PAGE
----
Our blog has thus far only focused on specific types of cybercrime activities and on incident-based arguments, but through this post we attempt to give a more generic overview and cover the state of cybercrime today.
This blog post is inspired from the following video which reveals some shocking statistics about cybercrime.
The numbers shown on the video are definitely not negligible, and they keep increasing every year. The number of cybercrimes each year has grown exponentially since the first attacks several decades ago, but it is apparent that our initiatives taken to counter these deeds are not keeping up with the pace.
Today cybercrimes not only affect individuals but also corporations, financial institutions and governments. These attacks cause losses in the form of data, information, money, necessities (like electricity), and so on. And these losses are massive. As (dramatically) exemplified by the video: the information stolen from an ATM within 24 hours costs a million dollars; computer crime has cost America 8 billion dollars over the past 2 years; in 2008, 1 trillion dollars were lost in businesses because of cyber-attacks.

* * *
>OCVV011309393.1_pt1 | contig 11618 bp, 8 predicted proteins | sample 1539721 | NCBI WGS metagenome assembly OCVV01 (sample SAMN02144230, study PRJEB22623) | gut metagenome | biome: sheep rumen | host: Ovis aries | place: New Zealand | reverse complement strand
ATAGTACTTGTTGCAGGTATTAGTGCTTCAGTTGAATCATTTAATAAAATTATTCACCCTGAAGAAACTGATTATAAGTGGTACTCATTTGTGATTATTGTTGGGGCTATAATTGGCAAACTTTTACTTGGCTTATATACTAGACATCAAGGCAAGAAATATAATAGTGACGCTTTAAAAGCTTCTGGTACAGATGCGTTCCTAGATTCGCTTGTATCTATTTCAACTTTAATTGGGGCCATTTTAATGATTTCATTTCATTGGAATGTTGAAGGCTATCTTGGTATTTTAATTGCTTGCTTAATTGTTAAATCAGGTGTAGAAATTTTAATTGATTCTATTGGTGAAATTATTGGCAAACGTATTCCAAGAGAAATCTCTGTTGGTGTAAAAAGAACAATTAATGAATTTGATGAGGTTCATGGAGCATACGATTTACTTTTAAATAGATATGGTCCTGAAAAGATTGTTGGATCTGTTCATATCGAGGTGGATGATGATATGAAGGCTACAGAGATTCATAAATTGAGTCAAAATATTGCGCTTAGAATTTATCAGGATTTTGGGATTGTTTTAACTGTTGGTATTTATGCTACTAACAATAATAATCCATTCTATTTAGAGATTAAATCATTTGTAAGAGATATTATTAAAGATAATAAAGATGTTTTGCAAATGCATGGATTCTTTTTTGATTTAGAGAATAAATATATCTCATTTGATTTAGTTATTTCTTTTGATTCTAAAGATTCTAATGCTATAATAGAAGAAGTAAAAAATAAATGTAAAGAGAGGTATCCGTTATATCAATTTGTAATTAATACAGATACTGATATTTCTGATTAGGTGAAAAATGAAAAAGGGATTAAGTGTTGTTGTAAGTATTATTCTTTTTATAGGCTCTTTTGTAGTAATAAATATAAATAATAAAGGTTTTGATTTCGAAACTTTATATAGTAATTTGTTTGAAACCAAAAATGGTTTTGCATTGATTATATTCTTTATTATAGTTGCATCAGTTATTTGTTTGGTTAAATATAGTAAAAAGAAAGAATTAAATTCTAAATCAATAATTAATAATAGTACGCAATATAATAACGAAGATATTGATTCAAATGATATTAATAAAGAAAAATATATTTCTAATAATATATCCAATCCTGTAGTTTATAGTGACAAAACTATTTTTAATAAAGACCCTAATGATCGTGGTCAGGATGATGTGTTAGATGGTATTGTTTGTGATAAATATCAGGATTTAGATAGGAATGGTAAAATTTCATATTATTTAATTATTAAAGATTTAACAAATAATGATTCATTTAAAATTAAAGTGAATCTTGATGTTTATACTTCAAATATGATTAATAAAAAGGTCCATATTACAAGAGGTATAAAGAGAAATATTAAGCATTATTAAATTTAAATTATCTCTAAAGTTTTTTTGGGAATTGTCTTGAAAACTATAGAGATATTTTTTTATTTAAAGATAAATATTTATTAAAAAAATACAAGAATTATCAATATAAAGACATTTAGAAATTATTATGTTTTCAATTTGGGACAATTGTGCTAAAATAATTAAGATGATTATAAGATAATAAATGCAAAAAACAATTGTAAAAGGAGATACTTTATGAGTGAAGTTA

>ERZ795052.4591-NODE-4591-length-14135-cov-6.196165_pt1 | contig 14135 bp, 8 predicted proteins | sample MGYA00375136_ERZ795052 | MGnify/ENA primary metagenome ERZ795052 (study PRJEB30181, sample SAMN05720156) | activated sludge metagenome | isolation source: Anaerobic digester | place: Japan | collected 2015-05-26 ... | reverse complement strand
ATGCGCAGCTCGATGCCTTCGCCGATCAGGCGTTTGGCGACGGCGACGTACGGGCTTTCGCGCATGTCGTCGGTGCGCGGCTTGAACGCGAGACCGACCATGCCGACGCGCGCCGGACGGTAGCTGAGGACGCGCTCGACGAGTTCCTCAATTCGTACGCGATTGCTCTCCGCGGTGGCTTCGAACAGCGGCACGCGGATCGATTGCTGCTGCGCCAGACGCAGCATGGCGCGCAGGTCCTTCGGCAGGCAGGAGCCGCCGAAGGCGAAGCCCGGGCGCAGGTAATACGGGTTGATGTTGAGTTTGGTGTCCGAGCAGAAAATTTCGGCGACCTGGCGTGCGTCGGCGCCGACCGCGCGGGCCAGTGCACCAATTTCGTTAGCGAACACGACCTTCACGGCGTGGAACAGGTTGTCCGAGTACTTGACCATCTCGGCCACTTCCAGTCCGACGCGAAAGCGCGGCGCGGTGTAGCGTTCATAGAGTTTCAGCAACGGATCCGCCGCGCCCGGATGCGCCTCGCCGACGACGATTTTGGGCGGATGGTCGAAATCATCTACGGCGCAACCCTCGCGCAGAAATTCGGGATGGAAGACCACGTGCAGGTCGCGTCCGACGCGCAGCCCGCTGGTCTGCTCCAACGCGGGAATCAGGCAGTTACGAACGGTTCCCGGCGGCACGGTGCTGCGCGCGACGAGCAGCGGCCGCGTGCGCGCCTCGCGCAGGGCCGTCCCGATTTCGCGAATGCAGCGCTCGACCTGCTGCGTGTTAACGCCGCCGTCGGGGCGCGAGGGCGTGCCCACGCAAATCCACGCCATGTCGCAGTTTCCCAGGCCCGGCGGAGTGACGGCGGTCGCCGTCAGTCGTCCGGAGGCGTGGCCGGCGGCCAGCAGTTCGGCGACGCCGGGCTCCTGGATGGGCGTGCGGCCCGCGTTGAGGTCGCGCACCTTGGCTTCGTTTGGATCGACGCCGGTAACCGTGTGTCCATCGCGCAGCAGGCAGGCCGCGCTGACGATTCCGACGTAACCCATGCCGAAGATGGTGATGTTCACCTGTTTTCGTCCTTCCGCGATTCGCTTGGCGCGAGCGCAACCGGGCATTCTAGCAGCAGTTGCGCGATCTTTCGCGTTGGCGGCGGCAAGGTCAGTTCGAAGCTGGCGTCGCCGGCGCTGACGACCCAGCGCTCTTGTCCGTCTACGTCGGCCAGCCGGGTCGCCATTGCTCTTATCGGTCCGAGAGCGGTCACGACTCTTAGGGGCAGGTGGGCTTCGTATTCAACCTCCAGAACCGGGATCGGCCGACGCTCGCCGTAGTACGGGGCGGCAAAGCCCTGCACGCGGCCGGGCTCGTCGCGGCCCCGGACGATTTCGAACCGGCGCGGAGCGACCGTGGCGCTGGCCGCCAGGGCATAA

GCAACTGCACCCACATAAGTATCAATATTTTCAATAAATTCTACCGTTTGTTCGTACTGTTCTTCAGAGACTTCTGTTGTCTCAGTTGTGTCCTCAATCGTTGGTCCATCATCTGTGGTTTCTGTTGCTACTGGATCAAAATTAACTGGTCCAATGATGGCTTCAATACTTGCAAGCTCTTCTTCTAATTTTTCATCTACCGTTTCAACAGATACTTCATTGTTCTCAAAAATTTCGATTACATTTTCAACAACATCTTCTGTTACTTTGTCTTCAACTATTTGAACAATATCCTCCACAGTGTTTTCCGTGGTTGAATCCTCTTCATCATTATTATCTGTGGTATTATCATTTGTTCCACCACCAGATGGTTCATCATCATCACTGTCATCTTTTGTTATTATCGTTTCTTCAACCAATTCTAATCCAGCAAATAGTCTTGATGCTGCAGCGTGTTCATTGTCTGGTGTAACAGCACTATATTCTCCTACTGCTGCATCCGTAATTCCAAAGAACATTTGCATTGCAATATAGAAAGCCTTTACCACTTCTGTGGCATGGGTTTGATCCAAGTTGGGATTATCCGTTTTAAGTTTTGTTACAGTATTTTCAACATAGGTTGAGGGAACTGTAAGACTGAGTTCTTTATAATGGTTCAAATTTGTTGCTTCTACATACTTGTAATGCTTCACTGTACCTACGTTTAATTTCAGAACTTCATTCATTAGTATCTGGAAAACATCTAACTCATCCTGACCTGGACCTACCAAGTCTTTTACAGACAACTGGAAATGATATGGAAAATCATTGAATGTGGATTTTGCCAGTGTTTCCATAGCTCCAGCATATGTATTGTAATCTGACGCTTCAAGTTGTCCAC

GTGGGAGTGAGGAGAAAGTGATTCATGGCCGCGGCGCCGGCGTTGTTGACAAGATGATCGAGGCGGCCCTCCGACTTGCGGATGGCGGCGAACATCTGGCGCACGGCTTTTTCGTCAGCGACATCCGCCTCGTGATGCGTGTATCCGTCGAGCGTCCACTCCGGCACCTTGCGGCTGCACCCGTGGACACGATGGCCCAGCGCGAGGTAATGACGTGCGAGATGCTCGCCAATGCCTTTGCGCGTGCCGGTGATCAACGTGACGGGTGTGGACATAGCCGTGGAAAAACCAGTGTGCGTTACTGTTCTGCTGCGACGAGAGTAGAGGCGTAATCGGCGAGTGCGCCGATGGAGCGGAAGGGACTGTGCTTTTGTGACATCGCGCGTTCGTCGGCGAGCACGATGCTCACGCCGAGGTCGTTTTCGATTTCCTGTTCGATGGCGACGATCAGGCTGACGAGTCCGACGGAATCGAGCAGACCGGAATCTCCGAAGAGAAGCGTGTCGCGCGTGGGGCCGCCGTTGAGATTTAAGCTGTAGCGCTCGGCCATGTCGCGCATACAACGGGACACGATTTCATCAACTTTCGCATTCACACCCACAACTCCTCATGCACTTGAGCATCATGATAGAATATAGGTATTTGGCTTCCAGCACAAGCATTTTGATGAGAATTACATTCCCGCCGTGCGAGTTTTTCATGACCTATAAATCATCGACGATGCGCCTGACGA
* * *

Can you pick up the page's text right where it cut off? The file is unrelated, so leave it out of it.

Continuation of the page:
How did we allow such huge problems to arise? Or did everything happen before we could even realize it? I think the second statement is more correct. Internet is often defined by words like anonymity, speed, low-cost, connectivity, no border constraint, mass coverage and so on, and these are the qualities that have made us blind all this while. Moreover, the Internet wasn’t designed with security in mind. Only later did such issues crop up.
Recently, international police (INTERPOL) took initiative to intervene in this ever-growing computer security business (which, as of today, is estimated to have a value of 105 billion dollars according to McAfee) and set some rules. Authorities have slowly begun to realize that cyber-attacks can have real and dramatic consequences on nations and economies, and , what’s worse, these consequences will only grow in magnitude with time. At the anti-crime conference held on 18th September 2010, Ronald K. Noble, secretary general of INTERPOL, asserted that “We have been lucky so far that terrorists did not — at least successfully or at least of which we are aware — launch cyberattacks”.
Indeed, in my opinion the first step to fight cyber attacks is to set up solid international rules and regulations, and constant monitoring of internet activities just like we do in real world. While some of this is already happening, we still have a long way to go.